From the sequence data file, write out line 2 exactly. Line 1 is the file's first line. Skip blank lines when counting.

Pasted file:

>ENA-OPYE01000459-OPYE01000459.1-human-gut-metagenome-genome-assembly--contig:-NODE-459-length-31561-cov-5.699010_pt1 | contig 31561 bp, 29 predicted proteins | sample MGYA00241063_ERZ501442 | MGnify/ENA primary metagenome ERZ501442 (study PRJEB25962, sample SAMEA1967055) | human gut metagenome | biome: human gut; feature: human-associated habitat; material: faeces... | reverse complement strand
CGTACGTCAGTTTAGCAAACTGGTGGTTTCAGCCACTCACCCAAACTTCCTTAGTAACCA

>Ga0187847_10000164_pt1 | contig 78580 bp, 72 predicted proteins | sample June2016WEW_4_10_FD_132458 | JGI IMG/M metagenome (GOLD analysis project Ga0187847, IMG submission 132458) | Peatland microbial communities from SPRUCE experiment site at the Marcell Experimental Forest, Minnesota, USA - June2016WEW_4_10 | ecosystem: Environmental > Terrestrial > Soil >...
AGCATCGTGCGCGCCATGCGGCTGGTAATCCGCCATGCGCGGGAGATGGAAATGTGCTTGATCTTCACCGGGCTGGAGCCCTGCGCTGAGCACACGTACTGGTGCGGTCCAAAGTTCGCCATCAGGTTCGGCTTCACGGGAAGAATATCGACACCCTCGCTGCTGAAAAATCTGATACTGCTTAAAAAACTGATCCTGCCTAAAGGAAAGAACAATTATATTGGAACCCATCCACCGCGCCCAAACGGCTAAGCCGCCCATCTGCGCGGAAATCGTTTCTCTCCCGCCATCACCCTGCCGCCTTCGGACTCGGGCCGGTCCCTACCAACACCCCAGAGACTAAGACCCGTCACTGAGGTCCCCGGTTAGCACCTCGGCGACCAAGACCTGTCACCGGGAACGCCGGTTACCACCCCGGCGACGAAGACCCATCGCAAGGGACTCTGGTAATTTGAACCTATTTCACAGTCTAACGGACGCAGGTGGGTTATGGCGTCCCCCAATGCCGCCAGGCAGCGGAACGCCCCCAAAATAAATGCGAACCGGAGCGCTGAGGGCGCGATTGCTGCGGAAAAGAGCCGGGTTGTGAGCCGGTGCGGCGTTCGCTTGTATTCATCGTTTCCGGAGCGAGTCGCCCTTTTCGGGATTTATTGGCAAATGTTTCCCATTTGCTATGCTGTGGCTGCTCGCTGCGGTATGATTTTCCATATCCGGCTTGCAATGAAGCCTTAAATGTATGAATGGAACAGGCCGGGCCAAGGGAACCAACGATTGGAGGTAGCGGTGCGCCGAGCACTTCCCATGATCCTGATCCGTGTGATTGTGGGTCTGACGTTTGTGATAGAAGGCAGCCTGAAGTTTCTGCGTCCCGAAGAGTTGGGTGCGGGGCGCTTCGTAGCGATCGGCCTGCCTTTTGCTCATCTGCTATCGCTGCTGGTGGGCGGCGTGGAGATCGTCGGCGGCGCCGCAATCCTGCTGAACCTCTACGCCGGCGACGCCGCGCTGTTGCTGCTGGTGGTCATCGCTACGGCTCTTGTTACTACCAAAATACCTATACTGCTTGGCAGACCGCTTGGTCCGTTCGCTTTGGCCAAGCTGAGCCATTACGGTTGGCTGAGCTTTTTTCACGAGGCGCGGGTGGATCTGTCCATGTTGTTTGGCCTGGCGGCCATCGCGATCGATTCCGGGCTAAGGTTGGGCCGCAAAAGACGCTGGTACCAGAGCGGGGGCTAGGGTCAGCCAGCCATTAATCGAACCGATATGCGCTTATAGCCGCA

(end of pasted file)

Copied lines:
CGTACGTCAGTTTAGCAAACTGGTGGTTTCAGCCACTCACCCAAACTTCCTTAGTAACCA